One can also read Mankiw’s new chapter explaining basics of DSGE Models.


    I came across this interesting link. NIPFP, Delhi based economic think-tank along with Department of Economic Affairs, Ministry of Finance  has been organising training sessions on DSGE modelling! One is simply teaching about these models, it is altogether different to apply them for policies. Can DSGE model be applied in Indian setting? What changes does one make to make them suitable to Indian conditions? Anybody knows of any papers on any DSGE modelling in India, let me know.

    But IMF does macroprudential analysis and it hasn’t worked

    April 13, 2009

    You pick up any report/paper/article on lessons from the crisis/preventing future crisis/reforming financial system and regulation  and one of the foremost suggestion you would get to read is – Implement Macroprudential approach to financial regulation.  It basically means the regulators need to shift from focusing on individual firms to the system as a whole. The individual firms may look well (just like before the crisis) but as a whole could pose risks to the entire system . Read this Bernanke speech for further insights.

    FSA, UK conducted a conference to discuss Turner Review. I was reading this speech given by Adair Turner himself at this conference. It serves as a good summary of the review.

    These words were of immediate interest to me.

    The Review sets out eight sets of recommendation for regulatory reform. ……Fourth, the importance of macro-prudential analysis and intellectual challenge.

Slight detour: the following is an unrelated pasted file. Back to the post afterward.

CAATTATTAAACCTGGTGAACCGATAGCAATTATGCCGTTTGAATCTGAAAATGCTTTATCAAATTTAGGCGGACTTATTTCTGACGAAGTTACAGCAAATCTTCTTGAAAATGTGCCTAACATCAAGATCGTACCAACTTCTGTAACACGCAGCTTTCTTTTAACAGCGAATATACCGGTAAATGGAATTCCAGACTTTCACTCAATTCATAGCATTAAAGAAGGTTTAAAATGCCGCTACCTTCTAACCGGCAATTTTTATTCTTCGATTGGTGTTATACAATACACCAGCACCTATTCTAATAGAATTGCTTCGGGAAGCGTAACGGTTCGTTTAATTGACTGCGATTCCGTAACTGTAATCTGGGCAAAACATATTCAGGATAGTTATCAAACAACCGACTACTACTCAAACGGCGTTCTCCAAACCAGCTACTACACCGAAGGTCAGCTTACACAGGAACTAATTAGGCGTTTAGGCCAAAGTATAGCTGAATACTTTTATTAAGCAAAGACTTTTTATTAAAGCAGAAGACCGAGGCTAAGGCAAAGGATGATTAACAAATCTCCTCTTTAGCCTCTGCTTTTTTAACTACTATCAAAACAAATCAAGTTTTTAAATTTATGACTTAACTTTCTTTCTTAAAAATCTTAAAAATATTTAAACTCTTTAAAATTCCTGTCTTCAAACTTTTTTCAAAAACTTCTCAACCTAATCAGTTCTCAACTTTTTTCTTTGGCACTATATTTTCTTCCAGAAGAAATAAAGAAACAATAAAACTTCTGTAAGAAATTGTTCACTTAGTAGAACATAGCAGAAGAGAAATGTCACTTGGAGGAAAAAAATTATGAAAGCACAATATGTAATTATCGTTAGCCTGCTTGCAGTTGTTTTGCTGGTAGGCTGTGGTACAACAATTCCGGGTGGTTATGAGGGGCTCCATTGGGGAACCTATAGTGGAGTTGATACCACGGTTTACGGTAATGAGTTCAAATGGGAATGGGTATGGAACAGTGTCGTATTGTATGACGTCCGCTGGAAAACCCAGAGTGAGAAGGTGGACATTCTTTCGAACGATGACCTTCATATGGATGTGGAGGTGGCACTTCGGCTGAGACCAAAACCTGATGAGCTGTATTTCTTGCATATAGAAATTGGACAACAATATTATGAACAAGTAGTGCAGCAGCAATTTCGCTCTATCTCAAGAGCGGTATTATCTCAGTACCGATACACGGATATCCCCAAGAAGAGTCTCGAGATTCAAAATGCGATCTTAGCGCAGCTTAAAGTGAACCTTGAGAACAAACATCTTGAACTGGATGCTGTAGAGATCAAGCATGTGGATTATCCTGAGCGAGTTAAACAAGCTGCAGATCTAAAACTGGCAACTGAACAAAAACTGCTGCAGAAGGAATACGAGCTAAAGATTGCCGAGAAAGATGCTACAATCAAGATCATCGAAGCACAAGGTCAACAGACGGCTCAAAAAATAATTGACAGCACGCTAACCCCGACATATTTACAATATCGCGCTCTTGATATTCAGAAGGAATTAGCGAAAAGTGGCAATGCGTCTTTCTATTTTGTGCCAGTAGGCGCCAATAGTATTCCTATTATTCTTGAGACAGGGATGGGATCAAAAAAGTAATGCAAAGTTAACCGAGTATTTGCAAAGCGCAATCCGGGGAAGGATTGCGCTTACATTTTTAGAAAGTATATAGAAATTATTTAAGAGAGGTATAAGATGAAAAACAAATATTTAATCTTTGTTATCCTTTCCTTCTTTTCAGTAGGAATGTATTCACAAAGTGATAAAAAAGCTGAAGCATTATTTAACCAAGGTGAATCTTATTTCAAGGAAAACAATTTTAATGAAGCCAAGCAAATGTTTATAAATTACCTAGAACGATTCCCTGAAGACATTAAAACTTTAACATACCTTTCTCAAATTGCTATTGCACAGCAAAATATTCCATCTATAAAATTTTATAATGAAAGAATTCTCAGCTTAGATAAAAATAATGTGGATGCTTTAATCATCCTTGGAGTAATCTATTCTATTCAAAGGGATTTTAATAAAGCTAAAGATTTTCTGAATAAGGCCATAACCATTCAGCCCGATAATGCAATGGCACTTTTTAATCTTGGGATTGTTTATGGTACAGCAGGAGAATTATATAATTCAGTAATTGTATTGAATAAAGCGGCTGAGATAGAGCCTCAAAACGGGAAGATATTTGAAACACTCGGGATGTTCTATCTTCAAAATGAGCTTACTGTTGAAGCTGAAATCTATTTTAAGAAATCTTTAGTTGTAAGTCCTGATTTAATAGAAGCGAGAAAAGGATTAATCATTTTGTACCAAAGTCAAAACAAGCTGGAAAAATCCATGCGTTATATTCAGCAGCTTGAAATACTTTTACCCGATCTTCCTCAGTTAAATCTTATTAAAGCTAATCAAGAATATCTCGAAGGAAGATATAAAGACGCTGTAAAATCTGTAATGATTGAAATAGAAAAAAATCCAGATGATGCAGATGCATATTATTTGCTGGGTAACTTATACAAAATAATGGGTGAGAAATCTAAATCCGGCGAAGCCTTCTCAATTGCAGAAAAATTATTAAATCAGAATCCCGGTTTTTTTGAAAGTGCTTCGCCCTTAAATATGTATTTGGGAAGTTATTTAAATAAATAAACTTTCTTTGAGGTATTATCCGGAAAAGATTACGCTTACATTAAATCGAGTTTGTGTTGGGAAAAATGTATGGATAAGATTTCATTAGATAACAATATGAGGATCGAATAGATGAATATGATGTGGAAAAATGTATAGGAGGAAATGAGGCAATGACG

however, one thing we clearly need is intellectual challenge to conventional wisdom. Because where we did do macro-prudential analysis, it often still failed to see the emerging problems.

    Each edition of the IMF Global Financial Stability Report is full of macro-prudential analysis. But in April, 2006 it said this (Exhibit 16):

     ‘There is  a growing recognition that the  dispersion of credit risk by banks to a broader and more diverse group of investors, rather than warehousing such risk on their balance sheets, has helped make the banking and overall financial system more resilient.

    The improved resilience may be seen in fewer bank failures and more consistent credit provision: consequently the commercial banks may be less vulnerable today to credit or economic shocks’

    Which was not just wrong – but 180° wrong. So how do we ensure that we don’t in ten years’ time get it wrong again, going along with a dominant conventional wisdom? Market prices are subject to self-reinforcing herd effects: policymakers and policy intellectuals can be subject to intellectual herd effects; and there is no failsafe way to offset this human tendency to collective error. But we need as best possible to embed challenge into our institutions.